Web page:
|Emergency Care Summary: NHS National Services Scotland|
|Winner: Best Use of IM&T Promote Patient Safety|
Emergency care summaries for NHS patients in Scotland have been accessed more than 1.5m times. But as recently as 2006, the system did not exist.
Stephen Pritchard reports on how NHS National Services Scotland developed the summaries, which won Best Use of IM&T to Promote Patient Safety in last year’s BT e-Health Insider Awards – a category sponsored by NHS Connecting for Health.
Scotland’s Emergency Care Summary provides key medical information to 4,500 clinical staff working in out-of-hours centres, Accident and Emergency departments and NHS24.
Around 5.4m people – or 99% of the Scottish population – have an ECS and since the system was launched nationally in 2006, its records have been accessed more than1.5m times.
The ECS does not attempt to capture every medical detail about a patient. Instead, each summary contains a patient’s recorded allergies and adverse drug reactions, along with details of prescribed medication, including repeat prescriptions.
Improving patient care
“The system makes a big difference to patient care,” says Jonathan Cameron, ECS programme manager at NHS National Services Scotland, which developed it.
“Historically, information [about patients] tends to be held in a very localised way. Even if a patient moves into a different health board, it might not be available. Now it is available, with the added advantage of faster diagnosis and care.”
Cameron cites the example of a mental health patient found to be in a distressed state. Usually, such a patient would have to be admitted, observed and subject to tests, whilst staff made efforts to contact their GP.
With ECS, medical staff can quickly see what medication the patient should be taking, and establish whether they have failed to take a dose. A doctor can then prescribe medication and send the patient home after a short period of monitoring. Without ECS, the patient would probably have to be admitted overnight.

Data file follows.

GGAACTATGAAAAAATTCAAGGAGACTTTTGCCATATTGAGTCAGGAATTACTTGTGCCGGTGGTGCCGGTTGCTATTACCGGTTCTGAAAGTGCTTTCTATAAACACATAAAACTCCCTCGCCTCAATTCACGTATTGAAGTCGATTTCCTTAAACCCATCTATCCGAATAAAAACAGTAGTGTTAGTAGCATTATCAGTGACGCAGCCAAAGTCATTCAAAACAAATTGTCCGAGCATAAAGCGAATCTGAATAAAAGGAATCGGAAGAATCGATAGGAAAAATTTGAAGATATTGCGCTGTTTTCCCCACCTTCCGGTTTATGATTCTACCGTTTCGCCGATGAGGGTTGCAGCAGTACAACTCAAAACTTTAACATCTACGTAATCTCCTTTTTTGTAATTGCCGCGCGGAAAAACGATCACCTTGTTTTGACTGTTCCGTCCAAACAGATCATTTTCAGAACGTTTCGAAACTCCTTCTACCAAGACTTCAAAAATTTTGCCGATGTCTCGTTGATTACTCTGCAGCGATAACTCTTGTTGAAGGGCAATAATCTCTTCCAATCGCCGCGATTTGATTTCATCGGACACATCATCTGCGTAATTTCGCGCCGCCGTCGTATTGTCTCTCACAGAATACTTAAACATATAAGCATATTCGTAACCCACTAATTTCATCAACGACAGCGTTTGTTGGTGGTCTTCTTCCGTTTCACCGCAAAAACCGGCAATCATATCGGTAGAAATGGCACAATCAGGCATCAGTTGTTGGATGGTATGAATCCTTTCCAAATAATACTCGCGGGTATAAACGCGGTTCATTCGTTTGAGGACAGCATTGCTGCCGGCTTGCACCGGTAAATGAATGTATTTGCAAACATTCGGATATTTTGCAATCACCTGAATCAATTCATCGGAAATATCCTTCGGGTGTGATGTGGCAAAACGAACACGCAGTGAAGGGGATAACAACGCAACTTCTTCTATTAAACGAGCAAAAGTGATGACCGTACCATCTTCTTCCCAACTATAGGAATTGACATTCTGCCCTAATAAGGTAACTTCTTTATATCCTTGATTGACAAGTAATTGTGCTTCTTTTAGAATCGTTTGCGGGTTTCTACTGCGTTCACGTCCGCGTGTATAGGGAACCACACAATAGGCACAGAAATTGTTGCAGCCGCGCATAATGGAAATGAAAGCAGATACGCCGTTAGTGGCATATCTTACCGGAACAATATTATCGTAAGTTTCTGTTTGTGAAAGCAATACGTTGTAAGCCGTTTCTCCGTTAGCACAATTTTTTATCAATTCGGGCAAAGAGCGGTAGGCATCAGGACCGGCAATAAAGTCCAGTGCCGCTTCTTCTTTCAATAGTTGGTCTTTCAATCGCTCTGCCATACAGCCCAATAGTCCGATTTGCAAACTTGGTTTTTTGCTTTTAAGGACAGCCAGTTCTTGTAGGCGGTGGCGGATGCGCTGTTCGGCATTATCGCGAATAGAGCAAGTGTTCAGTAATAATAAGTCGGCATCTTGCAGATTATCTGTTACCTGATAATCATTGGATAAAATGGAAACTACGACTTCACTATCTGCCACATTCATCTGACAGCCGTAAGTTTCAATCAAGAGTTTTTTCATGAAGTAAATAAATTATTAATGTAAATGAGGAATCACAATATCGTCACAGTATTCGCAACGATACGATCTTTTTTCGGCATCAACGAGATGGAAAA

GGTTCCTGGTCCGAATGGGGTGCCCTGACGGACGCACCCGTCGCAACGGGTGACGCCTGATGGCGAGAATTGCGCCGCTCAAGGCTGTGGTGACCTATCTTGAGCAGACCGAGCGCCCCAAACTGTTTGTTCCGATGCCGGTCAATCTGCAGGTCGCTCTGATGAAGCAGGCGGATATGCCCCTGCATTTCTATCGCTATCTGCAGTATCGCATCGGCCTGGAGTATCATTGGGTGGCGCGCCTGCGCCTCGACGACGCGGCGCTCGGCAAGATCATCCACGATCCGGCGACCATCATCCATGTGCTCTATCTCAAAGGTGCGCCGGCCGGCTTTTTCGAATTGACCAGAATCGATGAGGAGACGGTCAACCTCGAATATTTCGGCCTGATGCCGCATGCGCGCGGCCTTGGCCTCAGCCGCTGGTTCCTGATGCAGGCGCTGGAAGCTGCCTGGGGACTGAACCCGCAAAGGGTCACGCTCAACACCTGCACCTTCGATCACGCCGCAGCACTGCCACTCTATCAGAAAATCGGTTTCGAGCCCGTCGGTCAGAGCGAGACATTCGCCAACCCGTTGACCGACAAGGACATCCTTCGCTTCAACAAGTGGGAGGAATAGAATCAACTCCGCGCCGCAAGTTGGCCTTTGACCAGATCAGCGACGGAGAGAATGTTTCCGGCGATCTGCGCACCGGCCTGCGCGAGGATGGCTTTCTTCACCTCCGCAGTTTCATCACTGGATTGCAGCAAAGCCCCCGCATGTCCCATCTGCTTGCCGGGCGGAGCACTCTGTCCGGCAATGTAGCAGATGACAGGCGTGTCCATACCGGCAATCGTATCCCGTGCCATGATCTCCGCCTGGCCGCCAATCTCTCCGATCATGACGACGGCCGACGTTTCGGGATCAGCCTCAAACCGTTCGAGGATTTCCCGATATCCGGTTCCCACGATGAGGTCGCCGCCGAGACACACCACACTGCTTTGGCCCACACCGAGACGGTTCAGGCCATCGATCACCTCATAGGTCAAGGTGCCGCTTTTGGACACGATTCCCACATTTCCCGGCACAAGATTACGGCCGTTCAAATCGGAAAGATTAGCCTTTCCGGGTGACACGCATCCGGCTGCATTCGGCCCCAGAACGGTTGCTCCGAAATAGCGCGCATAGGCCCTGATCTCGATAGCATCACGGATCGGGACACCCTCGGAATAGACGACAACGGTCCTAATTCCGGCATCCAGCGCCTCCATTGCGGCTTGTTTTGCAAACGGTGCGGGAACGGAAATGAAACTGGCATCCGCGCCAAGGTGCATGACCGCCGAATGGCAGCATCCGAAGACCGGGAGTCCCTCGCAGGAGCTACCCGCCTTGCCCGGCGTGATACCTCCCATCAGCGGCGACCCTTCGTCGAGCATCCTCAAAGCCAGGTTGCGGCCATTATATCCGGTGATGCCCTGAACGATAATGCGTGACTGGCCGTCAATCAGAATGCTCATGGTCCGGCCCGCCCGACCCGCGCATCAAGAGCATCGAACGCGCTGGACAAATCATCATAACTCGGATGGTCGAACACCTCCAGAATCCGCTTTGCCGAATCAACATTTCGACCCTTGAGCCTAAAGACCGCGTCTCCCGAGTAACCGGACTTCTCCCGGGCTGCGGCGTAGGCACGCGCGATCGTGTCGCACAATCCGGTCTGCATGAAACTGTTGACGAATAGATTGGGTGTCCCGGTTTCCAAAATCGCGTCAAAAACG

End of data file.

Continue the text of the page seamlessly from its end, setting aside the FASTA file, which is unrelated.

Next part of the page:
Working all hours
One impetus for the ECS project was a change to GP contracts in 2004. Under the new rules, local GPs were no longer responsible for out-of-hours services. A system was needed to make sure that out-of-hours care providers could access critical medical records, even when a patient’s surgery was shut.
NHS24 is currently the largest user for the service, followed by A&E departments, and out-of-hours care providers. “We are especially seeing an increase in ECS use by A&E, as people become more familiar with the system,” says Cameron.
The ECS team set out to use “stable, known technologies.” ECS was based around the XML data interchange standard and designed so that all vendors of GP systems serving the Scottish market could quickly make their software ECS compatible.
The team also felt it was essential to keep the project focused and the records small; both to keep down response times and to maintain patient trust.
“Because the information is only extracted from GPs’ systems, they are effectively the gatekeeper,” Cameron explains. “Records are reviewed by patients and that gives them the reassurance that records are up to date.”
Nonetheless, obtaining patient consent was one of the most time-consuming parts of the project, recalls Cameron; each household in Scotland received a leaflet explaining ECS before it went live.
NHS Scotland now plans some limited upgrades to the service and to address some additional user groups. However, Cameron stresses that response times and availability will not be compromised.
One area the ECS team has been working on is improving integration with existing hospital systems so staff can access the ECS via their main clinical system instead of having to use a separate and possibly unfamiliar application.
Meanwhile, a large – and important – user group that does not, as yet, have access to ECS is the ambulance service. Scotland’s ambulance service has been upgrading its own systems, which will make it easier to implement ECS access.
Within the ambulance service, most ECS users will be paramedics. The ambulance service deployment is likely to start with a pilot project, to ensure that all elements work as intended.
Another area of expansion will be to create palliative care summaries. This is being piloted in NHS Grampian, and the ECS team is working with Marie Curie and also adhering to the MacMillan Nurses’ Gold Standard for care.
“We are moving paper records online so we can share that more widely,” says Cameron. “This allows carers to access very detailed information about very vulnerable patients.” The aim is to ensure that the patient is cared for according to her or his wishes, even in an emergency situation.
Expanding the system, both to cover paramedics and to record palliative care details, is being done to ensure that patients receive timely but safe emergency care wherever they are in Scotland, and at any time of the day.
Safety remains its focus. ECS does not, for example, pass updated records back to GPs following hospital treatment. “At worst that would be via paper records,” Cameron says. “The main reason for keeping that outside ECS, is because of the volume of information. We need to keep that controlled, so we can ensure fast access.”
“We remain very much focused on unscheduled episodes of care. That is what the system is set up to do. Other programmes cover the rest.”
More about the BT e-Health Insider Awards 2008: The BT e-Health Insider Awards: live on the night
More about the Best Use of IM&T to Promote Patient Safety category, sponsored by NHS Connecting for Health
More news about Scotland’s e-Health plans and the ECS: Scotland commits to incremental e-health